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Encyclical Generates Community Discussion


by Charlotte Scromeda


When Pope Francis released his encyclical on the environment on June 18, 2015, the whole world was listening. NGOs, academics, large corporations, and a large variety of faith groups responded, often with praise, and occasionally with disapproval. 


In the nation's capital, the Catholic Archdiocese of Ottawa organized an introductory session on the encyclical for the public, organized by John Dorner, Liaison for Environmental Stewardship. On Thursday, June 25, four panellists gathered at the Archdiocesan Centre to discuss the revolutionary document, titled "Laudato Si," or "Praised Be."


The conference began with a "prayer for our earth" drawn directly from the encyclical, which was read by Mary Lou Iatail, one of the panellists, and was followed by a short hymn in Cree. Geoffrey Kerslake, chair of the meeting and Episcopal Vicar at the Archdiocese of Ottawa, then gave some much-needed introductory observations on the nature of the encyclical. Explaining that an encyclical is a letter from the Pope to Bishops, Rev. Kerslake noted that this particular publication is unusual in its content, in its promotion, and in the amount of discussion it has generated. 


In his letter, Pope Francis expresses a sense of extreme urgency at today's environmental crisis, using both scientific proof and the writings of his forefathers to convey the need for radical change in our relationship to the Earth. Although the 246-paragraph document is simply too large and complex to summarize briefly, Rev. Kerslake highlighted Pope Francis's emphasis on the interconnectedness of all issues, quoting the encyclical itself: "We are faced not with two separate crises, one environmental and the other social, but rather with one complex crisis which is both social and environmental" (page 139).


Rev. Kerslake also introduced the four panellists, who each gave their remarks on the encyclical. Dr. Heather Eaton, a professor at St. Paul University with a background in ecology, feminism, and theology, praised the encyclical for its critique of governments and deniers of climate change; for its promotion of generous, sober, and humble commitment to the environment; and for its lyric yet analytic style. Pope Francis, remarked Dr. Eaton, takes science extremely seriously; however, he also speaks gracefully about the natural world, relating its beauty directly to ethics and to a moral need to heal our Earth. 


From left to right: Mary Lou Iatail, Daryold Winkler, John Dorner, Tom McAuley, Heather Eaton, Geoffrey Kerslake, panelists at the Archdiocese of Ottawa's conference on the encyclical. Photo: Charlotte Scromeda.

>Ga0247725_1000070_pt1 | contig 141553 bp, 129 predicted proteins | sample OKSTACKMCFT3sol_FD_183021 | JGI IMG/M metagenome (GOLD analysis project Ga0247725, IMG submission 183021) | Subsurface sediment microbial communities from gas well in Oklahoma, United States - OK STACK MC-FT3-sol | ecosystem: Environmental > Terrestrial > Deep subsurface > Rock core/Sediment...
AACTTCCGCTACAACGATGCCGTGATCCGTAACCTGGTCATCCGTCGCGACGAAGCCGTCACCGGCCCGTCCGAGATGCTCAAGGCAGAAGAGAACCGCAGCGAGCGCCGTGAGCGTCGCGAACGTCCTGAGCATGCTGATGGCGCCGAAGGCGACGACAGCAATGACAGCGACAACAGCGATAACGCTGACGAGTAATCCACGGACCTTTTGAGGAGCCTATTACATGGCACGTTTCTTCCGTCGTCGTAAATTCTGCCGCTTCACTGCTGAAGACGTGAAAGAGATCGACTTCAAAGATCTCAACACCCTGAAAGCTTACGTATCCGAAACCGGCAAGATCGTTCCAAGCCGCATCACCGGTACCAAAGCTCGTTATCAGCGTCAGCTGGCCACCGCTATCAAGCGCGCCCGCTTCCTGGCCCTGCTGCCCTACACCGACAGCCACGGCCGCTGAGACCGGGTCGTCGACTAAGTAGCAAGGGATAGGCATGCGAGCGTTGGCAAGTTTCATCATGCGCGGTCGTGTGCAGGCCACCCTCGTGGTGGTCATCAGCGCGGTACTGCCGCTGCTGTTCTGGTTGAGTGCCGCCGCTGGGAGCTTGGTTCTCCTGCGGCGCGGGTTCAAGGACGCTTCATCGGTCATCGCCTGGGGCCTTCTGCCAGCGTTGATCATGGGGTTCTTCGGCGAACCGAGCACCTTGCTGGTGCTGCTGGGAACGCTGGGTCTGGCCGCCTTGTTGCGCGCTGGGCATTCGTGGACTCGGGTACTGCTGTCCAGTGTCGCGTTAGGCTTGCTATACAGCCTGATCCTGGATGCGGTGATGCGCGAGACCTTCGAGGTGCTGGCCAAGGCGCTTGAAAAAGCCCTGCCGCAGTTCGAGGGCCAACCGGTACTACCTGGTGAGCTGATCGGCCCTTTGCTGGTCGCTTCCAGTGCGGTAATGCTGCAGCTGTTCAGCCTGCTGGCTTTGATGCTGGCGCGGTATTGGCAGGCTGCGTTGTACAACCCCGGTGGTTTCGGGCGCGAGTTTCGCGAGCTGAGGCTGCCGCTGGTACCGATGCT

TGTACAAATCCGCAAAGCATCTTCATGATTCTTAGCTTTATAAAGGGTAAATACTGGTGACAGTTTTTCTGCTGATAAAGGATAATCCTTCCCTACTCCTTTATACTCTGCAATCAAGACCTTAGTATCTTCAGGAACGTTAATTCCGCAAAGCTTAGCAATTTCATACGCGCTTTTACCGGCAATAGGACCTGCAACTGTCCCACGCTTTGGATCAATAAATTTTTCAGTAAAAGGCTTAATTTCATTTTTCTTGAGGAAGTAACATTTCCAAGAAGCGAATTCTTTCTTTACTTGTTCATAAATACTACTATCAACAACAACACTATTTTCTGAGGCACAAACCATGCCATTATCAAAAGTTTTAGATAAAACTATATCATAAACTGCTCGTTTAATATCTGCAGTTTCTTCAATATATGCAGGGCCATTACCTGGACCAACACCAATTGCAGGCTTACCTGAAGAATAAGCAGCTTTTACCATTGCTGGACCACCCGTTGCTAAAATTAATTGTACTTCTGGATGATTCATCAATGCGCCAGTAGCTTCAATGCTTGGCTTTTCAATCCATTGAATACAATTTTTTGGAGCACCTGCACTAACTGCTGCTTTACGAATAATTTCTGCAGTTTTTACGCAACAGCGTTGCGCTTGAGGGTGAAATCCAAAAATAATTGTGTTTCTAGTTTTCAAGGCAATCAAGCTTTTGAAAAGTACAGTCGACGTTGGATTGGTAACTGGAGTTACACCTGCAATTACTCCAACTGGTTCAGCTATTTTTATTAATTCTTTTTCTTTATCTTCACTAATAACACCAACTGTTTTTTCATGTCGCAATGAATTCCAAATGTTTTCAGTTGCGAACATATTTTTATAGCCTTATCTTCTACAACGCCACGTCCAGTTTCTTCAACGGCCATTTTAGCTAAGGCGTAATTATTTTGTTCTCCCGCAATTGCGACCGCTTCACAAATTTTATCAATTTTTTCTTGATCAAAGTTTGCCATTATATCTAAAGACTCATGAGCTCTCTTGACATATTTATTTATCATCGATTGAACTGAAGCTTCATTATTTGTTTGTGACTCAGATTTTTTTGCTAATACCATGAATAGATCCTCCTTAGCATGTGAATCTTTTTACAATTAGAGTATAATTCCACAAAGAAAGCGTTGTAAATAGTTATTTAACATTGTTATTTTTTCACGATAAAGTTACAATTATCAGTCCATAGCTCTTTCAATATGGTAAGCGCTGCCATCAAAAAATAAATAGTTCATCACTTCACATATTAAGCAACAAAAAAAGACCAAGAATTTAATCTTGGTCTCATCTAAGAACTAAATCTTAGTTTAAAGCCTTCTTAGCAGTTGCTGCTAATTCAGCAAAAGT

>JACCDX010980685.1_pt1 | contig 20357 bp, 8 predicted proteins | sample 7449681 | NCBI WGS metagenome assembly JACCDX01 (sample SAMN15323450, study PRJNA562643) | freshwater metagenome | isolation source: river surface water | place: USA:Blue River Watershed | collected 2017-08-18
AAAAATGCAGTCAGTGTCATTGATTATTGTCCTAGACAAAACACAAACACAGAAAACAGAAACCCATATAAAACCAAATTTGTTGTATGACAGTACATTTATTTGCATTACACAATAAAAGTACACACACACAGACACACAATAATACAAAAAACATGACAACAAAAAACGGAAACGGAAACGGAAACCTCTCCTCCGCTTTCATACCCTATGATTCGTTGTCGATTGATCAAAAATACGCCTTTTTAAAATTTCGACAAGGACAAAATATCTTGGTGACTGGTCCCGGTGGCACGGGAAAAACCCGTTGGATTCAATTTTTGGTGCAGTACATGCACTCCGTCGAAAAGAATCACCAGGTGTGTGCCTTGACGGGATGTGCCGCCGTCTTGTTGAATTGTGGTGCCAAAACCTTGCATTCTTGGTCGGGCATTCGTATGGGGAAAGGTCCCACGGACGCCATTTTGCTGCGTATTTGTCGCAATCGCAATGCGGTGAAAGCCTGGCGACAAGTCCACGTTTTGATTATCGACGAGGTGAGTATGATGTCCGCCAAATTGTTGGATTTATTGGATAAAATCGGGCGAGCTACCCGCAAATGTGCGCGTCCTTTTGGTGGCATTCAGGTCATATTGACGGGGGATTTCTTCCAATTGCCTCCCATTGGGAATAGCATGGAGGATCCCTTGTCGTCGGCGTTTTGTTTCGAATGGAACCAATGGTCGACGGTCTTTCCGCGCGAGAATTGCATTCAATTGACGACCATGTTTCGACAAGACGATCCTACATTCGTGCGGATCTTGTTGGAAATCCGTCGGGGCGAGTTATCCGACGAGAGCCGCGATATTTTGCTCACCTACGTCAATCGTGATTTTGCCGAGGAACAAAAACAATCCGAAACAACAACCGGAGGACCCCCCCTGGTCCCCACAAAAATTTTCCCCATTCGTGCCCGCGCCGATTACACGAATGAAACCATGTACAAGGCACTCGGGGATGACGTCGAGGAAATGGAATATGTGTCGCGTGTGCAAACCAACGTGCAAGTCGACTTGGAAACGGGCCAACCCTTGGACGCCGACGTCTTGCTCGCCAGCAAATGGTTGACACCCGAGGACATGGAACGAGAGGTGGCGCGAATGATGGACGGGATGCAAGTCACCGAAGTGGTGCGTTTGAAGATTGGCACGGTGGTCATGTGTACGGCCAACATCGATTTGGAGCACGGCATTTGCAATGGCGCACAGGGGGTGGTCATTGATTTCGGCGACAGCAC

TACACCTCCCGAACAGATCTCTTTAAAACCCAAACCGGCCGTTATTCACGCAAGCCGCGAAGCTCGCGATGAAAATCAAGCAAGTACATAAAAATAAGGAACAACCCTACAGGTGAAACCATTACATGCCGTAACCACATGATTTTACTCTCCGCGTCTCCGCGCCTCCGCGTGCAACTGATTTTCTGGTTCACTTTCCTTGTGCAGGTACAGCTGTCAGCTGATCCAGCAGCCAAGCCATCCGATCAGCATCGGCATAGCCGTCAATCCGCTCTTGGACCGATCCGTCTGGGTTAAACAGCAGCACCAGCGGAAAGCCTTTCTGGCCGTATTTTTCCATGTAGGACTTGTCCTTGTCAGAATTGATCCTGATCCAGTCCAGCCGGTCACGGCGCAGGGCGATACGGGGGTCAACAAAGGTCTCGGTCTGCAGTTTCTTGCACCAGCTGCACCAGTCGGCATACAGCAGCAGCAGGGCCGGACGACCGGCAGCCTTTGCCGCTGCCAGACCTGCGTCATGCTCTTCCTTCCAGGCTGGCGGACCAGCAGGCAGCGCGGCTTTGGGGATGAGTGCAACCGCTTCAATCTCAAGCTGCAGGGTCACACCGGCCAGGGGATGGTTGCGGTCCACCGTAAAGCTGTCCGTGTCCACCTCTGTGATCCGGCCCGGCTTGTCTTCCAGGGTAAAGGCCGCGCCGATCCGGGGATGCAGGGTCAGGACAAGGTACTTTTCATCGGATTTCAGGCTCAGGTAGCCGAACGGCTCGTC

While Dr. Eaton is almost entirely in support of the document, she also noted that though the encyclical speaks to the planet as a whole, it also occasionally falls into the divisive language of "Christians" and "non-Christians."


Tom McAuley, doctoral candidate at St. Paul University and former water resources engineer, presented the basic facts of climate change from a scientific perspective. Like Pope Francis, he underscored the need for immediate and radical change in order to counteract the ecological damage humans have already caused. He also noted Pope Francis's emphasis on the need for clean water and the effects of climate change on poverty.


The next speaker, Father Daryold Winkler, a priest who belongs to the M'Chigeeng First Nation, was able to comment on the encyclical from both a theological and Aboriginal perspective. He explained that Native peoples understand the world through the need for survival, the desire to live a good life, and the continuation of their community. In order to survive, there must be communication, conflict resolution, respect for the environment, and abandonment of traditional hierarchies of being, all points equally emphasized in the Pope's letter.


Mary Lou Iatail of the Attawapiskat First Nation, a residential school survivor, gave her final remarks on the lovingness and closeness of the Creator, warning once again of the consequences that lie ahead of us should we neglect our Earth. Bringing the spiritual and the ecological together, Mrs. Iatail told the audience, "Whatever you believe in is what lifts you up in life."


Following the panellists' remarks, John Dorner provided practical advice to Catholic churches seeking to help the environment, mentioning both Faith & the Common Good and the Canadian Catholic Organization for Development and Peace as organizations with fantastic resources. 


Finally, the microphone was given over to the audience for questions and comments. Many people praised the encyclical and expressed the need for immediate action. Proposed measures included a national, interfaith letter to the Canadian government and divestment from fossil fuels-on the part of all Catholic churches.


The session ended with a group prayer "in union with creation": "Oh Lord, seize us with your power and light, help us to protect all life, to prepare for a better future, for the coming of your Kingdom of justice, peace, love and beauty."

Charlotte Scromeda was a summer student with Faith & the Common Good, writing case studies to improve the "Mission Per Square Foot" Program establishing ties with the Franco-Ontarian community.

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The PERC thanks the above organizations for their support.

Thank you to Envirocentre and to the Ontario Trillium Foundation for sponsoring the Spring 2016 edition of the PEN.


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